Wonder Woman #58 // Review
A new creative team starts with this week’s Wonder Woman #58, written by G. Willow Wilson, with pencils by Cary Nord, inks by Mick Gray, and colors by Romulo Fajardo Jr.--but the new crew seems to be off to a shaky start. Gone is the cool, calm, talk-first, fight-as-a-last-resort Diana from Steve Orlando’s run, replaced by Wilson’s fierce warrior that throws fists first and asks questions later. But, with the promising return of Ares, who is now devoted to justice, there is a ton of potential for a great story here, if only she can pull up from a lackluster first issue.
As stated above, Diana seems startlingly different in characterization under G. Willow Wilson, as opposed to Orlando’s interpretation. Orlando had her pushing for peace and understanding of her opponents at every turn, but Wilson portrays her as impulsive and quick to pick up her sword. She attacks supposed allies, rushes into battle, and gets answers with violence. This could all be due to her lover, Steve Trevor, being in mortal danger this issue, but it’s too early to tell. If a first issue for a new creative team is supposed to show the readers what they’ll be getting from a book for the foreseeable future, this may just leave people scratching their heads.
This opening chapter also focuses very little on Wonder Woman or any new direction for her, instead choosing to set up a shocking turn for Ares. He’s had an epiphany while being held captive in a cave on Themyscira, turning to justice over war as a way of life. This is an interesting concept, and it’s always nice to see an old villain fleshed out a little more, but it leaves Wonder Woman reacting to a situation and not being treated as the star of her own book.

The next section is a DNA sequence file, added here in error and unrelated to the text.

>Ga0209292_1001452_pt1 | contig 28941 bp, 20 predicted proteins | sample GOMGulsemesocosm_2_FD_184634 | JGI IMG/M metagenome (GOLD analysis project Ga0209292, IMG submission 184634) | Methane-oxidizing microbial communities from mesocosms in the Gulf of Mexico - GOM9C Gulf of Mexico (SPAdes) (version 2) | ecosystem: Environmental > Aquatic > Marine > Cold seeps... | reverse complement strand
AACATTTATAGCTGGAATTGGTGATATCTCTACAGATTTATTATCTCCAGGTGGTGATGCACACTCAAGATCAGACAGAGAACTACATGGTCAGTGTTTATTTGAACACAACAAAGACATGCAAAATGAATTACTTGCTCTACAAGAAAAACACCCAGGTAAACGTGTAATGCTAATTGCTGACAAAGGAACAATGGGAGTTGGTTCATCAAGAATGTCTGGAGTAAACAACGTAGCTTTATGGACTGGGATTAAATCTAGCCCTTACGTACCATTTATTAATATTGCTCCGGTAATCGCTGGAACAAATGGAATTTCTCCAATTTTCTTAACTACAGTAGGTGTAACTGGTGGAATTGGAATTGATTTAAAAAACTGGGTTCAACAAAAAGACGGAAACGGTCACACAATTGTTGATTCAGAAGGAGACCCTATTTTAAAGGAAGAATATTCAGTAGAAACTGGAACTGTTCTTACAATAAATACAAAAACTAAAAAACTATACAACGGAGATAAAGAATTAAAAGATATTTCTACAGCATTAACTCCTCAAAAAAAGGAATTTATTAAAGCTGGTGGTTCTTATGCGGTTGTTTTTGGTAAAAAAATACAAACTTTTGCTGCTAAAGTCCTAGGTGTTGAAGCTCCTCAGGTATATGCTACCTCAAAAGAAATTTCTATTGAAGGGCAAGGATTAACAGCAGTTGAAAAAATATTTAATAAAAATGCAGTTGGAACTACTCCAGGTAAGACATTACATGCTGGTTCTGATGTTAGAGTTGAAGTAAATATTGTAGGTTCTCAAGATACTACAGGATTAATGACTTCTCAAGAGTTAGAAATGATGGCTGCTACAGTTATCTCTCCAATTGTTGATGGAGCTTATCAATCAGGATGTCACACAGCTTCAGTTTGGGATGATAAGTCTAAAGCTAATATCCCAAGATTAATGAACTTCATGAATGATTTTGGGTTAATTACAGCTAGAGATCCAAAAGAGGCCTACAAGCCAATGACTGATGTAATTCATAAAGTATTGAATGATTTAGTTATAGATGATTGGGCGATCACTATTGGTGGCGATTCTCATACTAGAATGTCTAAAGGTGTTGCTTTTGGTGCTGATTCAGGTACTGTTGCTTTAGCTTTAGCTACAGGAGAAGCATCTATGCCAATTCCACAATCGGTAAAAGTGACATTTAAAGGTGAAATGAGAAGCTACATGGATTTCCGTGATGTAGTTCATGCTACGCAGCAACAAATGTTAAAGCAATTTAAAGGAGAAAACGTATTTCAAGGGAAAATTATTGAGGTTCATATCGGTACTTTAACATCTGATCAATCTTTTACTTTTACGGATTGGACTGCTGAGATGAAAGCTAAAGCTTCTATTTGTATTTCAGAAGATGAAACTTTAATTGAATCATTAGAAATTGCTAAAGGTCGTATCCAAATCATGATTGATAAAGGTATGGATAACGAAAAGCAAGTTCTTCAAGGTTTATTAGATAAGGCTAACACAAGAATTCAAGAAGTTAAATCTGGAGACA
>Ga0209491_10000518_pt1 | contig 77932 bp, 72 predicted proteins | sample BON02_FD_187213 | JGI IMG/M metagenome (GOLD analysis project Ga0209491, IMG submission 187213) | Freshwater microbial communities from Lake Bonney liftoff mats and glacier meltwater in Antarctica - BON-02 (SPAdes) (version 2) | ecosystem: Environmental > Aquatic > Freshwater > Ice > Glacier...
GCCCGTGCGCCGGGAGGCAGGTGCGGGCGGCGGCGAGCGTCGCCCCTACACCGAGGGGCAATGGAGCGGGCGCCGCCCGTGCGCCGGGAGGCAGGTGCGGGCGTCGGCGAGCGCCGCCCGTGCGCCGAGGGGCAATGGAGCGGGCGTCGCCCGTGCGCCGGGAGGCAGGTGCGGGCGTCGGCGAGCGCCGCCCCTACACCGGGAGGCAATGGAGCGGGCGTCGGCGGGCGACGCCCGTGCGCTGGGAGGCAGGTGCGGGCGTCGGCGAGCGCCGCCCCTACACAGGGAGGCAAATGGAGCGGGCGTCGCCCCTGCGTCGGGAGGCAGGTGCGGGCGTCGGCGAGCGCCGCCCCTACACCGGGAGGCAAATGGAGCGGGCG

This issue is a quick read as well, which isn’t always a bad thing, but here it leaves you feeling as if there should have been more story to sink your teeth into. The entire story is just Wonder Woman rushing to fight an unknown threat, and finding out that a newly justice-focused Ares is at the center of the problem. There are hints of magic at play, and the readers are told that Steve Trevor is missing, but there isn’t much to it beyond the Ares reveal, which isn’t even particularly shocking, considering he explains his epiphany in the opening scene.
Cary Nord’s pencils are fine enough, but come off as sketchy at times, like he rushed through the job. Wonder Woman’s face, especially, seems off, and almost doll-like or pixy-ish in some panels. He is certainly a talented artist, and has turned in phenomenal work in the past, but he more than likely needs more time to bring his A-game to a book. The inks of Mick Gray and the colors of Romulo Fajardo Jr. for the most part work well with Nord’s pencils, but may be a little too dark for his stuff. Hopefully, they’ll be able to find a way to gel better in the future if they all plan on sticking around for a while.
Overall, this issue was lacking, and could have been much stronger all around. A first issue for a new creative team should strongly establish the lead character and the mission statement of the book under said team. Wilson chose to focus on the mission statement for Ares instead, possibly because she feels that Diana is already well established, but that choice hurt the book in the end. Fortunately, there is still time to turn it around, and Wilson is a well-known writer with a good reputation, so readers should be willing to give her a chance to win them over.